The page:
"science medicine" Discussed on Outcomes Rocket

Outcomes Rocket

05:32 min | 1 year ago

"science medicine" Discussed on Outcomes Rocket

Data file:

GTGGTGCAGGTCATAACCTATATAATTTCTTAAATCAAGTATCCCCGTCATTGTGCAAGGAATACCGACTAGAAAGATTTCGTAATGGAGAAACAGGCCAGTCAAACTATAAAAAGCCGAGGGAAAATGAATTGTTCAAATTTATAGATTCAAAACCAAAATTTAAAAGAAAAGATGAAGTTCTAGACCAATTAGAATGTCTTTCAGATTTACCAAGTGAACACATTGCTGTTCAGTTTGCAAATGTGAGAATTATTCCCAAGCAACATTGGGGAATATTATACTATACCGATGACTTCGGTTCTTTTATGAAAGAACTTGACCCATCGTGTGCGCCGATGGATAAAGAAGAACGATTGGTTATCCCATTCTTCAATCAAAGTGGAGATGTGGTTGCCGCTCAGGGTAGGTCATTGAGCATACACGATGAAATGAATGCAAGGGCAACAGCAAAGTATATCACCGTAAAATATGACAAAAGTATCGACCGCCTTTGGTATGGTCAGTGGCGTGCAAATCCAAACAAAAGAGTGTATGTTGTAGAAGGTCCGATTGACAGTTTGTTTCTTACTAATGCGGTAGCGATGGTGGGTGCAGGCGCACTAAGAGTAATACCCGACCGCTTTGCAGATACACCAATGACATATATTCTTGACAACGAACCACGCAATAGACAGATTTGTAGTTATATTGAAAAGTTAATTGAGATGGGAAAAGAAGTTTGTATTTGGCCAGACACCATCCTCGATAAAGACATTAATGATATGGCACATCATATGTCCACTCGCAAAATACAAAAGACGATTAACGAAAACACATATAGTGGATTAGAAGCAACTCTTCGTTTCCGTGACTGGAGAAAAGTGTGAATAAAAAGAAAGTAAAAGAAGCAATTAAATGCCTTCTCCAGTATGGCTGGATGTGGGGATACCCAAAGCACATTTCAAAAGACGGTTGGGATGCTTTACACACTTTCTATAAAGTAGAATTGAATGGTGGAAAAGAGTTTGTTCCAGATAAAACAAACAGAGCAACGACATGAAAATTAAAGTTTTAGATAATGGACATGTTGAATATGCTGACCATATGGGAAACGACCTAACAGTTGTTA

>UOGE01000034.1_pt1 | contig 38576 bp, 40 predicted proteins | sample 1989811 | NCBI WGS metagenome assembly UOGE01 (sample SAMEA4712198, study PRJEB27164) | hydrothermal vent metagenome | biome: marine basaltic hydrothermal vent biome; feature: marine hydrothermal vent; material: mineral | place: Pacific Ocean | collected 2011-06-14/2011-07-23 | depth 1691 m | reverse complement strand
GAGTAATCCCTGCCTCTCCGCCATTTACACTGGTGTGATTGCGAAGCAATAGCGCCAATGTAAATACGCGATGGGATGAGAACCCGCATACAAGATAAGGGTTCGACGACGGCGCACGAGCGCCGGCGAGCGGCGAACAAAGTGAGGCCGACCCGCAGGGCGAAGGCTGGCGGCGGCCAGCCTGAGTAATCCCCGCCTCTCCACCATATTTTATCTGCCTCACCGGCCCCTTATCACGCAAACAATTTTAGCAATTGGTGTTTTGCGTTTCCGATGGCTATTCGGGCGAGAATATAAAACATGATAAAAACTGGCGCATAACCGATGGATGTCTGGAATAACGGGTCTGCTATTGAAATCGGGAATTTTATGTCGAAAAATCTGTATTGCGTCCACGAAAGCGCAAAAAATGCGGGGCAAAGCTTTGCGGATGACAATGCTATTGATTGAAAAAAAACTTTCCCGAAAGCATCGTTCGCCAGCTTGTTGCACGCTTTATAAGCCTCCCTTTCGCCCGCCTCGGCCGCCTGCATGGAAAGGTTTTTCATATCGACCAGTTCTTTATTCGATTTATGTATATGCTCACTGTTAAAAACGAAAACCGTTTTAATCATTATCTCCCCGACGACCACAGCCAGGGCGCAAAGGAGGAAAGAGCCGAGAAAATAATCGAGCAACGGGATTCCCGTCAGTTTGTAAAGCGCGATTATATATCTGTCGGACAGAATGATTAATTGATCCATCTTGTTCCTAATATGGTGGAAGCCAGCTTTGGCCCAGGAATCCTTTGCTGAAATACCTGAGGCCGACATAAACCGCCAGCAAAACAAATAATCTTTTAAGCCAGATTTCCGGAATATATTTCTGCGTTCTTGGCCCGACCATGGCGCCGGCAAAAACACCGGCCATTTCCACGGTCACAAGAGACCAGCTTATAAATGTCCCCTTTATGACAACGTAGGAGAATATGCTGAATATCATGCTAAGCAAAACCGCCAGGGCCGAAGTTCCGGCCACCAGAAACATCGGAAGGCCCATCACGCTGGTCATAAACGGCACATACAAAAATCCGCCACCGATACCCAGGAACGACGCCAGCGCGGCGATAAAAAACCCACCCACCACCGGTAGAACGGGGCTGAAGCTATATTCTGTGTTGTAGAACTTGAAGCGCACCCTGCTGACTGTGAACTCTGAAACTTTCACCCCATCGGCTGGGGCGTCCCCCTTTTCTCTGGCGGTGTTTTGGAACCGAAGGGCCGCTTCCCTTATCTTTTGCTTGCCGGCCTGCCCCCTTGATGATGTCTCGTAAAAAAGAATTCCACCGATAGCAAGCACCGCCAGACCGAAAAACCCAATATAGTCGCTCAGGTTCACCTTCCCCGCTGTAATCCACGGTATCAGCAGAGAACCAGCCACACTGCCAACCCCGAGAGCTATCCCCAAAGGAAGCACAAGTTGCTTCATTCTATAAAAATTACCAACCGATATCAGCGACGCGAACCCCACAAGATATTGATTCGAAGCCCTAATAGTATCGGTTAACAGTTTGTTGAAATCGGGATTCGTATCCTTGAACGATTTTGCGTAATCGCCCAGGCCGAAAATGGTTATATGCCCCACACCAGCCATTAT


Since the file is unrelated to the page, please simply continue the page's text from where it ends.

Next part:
"In computer engineering a BA in Japanese which is super cool. My Wife's Japanese guys I don't know that into that from the UC Santa Barbara and a PhD in biomedical engineering from Ucla so it is an incredible privilege to have shown here with us to really take a deep dive into the intersection of Science Medicine and entrepreneurship with that Sham. I WanNa give you a warm welcome thanks for being with US thank you so much Paul it's a pleasure to be on your show it's a pleasure to have you here now are you are you fluent in Japanese once upon a time was fluent Japanese I would like to think that I'm I can under- Dan better than I can now but still no easing you could get by with it though right Oh absolutely yeah I love the language I love the culture they can you read it in writing to yes I definitely could read the Chinese characters Kanji much better in the past ed say it's serviceable now wow good for you man that's amazing and you know when we think about health care and the sort of the global ecosystem I mean that's another market right where you know you have success here in the US it's definitely scalable over there so huge advantage absolutely no I think my interest surly interested in languages and Travel and cultures serves me well in this role I would totally agree as well and so you've got a really unique approach you wear a lot of different hats and you know this kind of perspective across the board as advantages but what is it that got you into healthcare to begin with Wow that's a great question so originally I wanted to be a video game programmer like every absolutely I think there's a couple of Instrumental experiences that shaped my interest in health care firstly being shadowing a rheumatologist both physician specialties at a barbara part of this healthcare technology class back to five seven six where they really promoted engineers to go follow around and chatter on physicians and that was really promoted by this campus effort had an in Santa Barbara Computer motion come out of Kalita I robot gleed with Fester Ulan Wang so think UC Santa Barbara was instrumental in the beginning of getting engineers and healthy your specialty provider stock together and so this experience kind of lead me to believe that maybe I should apply for medical school it was a good idea until it wasn't I think I think twenty three out of twenty four places that are applied but it ended up being the best ever and folk failure really led me into my now compassion which is medical imaging and image guided surgery and and that experience I built a career on top of at UCLA RENNA lab focused on improving technology for the surgeon. So this is using best in class imaging big data back then when it was now it's called machine learning artificial intelligence using fundamental engineering skills to be title to improve not just technology but focused on that healthcare outcomes so our lab at Ucla was also we but I was just starting out at the time yeah now that's a really great story about how you started and how you've come to sort of be focused where you are aging technologies prostate cancer so as you've gathered all these years of experience and now doing your work at a venda what would you say is should be the core focus of health leaders today and how are you guys approaching it I think the core focus of any healthcare organization today would be to listen to your state olders in understanding where you provide value in the whole for all stakeholders in the whole healthcare process. I think that's something that was drilled into us as a Med tech innovator accelerator company where it's not just about the physician or not just about the pair of course the patient is at the center of the listen everything that you do as a healthcare organization has to be to the benefit of patient government other manufacturing partners like where do you fit in I think about as we build our company yeah some great ideas they're thinking about the stakeholders in the process what value units living so we are focused on the big big problem of prostate cancer.